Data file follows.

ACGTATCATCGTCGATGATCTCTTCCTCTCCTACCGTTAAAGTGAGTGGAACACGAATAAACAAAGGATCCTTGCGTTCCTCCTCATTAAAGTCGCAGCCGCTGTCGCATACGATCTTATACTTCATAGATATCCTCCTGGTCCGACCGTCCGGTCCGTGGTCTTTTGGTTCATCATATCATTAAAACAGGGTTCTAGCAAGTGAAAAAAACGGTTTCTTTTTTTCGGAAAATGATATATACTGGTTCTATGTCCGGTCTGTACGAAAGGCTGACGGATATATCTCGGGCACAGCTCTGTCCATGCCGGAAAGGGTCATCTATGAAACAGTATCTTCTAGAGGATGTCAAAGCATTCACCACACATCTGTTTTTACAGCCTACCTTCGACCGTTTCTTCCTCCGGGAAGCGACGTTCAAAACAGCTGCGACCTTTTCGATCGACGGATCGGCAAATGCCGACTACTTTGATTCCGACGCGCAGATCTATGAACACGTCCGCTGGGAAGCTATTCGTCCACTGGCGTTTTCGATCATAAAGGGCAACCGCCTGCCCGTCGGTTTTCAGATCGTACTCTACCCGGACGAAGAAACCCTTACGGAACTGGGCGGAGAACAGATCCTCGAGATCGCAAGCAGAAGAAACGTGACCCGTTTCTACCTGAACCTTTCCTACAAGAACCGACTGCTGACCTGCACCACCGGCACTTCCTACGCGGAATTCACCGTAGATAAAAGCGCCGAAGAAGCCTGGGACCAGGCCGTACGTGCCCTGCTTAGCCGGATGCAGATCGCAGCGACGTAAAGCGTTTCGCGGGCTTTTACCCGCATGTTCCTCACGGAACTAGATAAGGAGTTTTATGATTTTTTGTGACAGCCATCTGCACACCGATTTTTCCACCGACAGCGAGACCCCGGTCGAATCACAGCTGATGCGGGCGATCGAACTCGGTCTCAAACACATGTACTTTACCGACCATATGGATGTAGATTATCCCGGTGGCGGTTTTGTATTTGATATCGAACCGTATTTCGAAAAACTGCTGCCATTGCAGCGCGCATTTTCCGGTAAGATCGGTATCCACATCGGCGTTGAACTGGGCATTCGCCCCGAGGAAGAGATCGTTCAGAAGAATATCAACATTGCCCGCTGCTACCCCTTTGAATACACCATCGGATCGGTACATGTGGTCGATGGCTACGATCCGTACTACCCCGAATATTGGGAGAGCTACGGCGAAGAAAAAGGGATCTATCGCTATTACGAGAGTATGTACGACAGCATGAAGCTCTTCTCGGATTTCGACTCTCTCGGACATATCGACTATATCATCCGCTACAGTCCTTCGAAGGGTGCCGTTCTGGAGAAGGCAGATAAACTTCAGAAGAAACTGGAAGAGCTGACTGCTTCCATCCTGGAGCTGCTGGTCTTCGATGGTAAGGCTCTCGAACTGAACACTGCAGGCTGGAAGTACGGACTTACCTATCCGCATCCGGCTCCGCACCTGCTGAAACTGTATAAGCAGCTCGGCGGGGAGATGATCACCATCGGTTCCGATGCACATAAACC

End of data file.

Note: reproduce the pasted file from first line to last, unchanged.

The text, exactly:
ACGTATCATCGTCGATGATCTCTTCCTCTCCTACCGTTAAAGTGAGTGGAACACGAATAAACAAAGGATCCTTGCGTTCCTCCTCATTAAAGTCGCAGCCGCTGTCGCATACGATCTTATACTTCATAGATATCCTCCTGGTCCGACCGTCCGGTCCGTGGTCTTTTGGTTCATCATATCATTAAAACAGGGTTCTAGCAAGTGAAAAAAACGGTTTCTTTTTTTCGGAAAATGATATATACTGGTTCTATGTCCGGTCTGTACGAAAGGCTGACGGATATATCTCGGGCACAGCTCTGTCCATGCCGGAAAGGGTCATCTATGAAACAGTATCTTCTAGAGGATGTCAAAGCATTCACCACACATCTGTTTTTACAGCCTACCTTCGACCGTTTCTTCCTCCGGGAAGCGACGTTCAAAACAGCTGCGACCTTTTCGATCGACGGATCGGCAAATGCCGACTACTTTGATTCCGACGCGCAGATCTATGAACACGTCCGCTGGGAAGCTATTCGTCCACTGGCGTTTTCGATCATAAAGGGCAACCGCCTGCCCGTCGGTTTTCAGATCGTACTCTACCCGGACGAAGAAACCCTTACGGAACTGGGCGGAGAACAGATCCTCGAGATCGCAAGCAGAAGAAACGTGACCCGTTTCTACCTGAACCTTTCCTACAAGAACCGACTGCTGACCTGCACCACCGGCACTTCCTACGCGGAATTCACCGTAGATAAAAGCGCCGAAGAAGCCTGGGACCAGGCCGTACGTGCCCTGCTTAGCCGGATGCAGATCGCAGCGACGTAAAGCGTTTCGCGGGCTTTTACCCGCATGTTCCTCACGGAACTAGATAAGGAGTTTTATGATTTTTTGTGACAGCCATCTGCACACCGATTTTTCCACCGACAGCGAGACCCCGGTCGAATCACAGCTGATGCGGGCGATCGAACTCGGTCTCAAACACATGTACTTTACCGACCATATGGATGTAGATTATCCCGGTGGCGGTTTTGTATTTGATATCGAACCGTATTTCGAAAAACTGCTGCCATTGCAGCGCGCATTTTCCGGTAAGATCGGTATCCACATCGGCGTTGAACTGGGCATTCGCCCCGAGGAAGAGATCGTTCAGAAGAATATCAACATTGCCCGCTGCTACCCCTTTGAATACACCATCGGATCGGTACATGTGGTCGATGGCTACGATCCGTACTACCCCGAATATTGGGAGAGCTACGGCGAAGAAAAAGGGATCTATCGCTATTACGAGAGTATGTACGACAGCATGAAGCTCTTCTCGGATTTCGACTCTCTCGGACATATCGACTATATCATCCGCTACAGTCCTTCGAAGGGTGCCGTTCTGGAGAAGGCAGATAAACTTCAGAAGAAACTGGAAGAGCTGACTGCTTCCATCCTGGAGCTGCTGGTCTTCGATGGTAAGGCTCTCGAACTGAACACTGCAGGCTGGAAGTACGGACTTACCTATCCGCATCCGGCTCCGCACCTGCTGAAACTGTATAAGCAGCTCGGCGGGGAGATGATCACCATCGGTTCCGATGCACATAAACC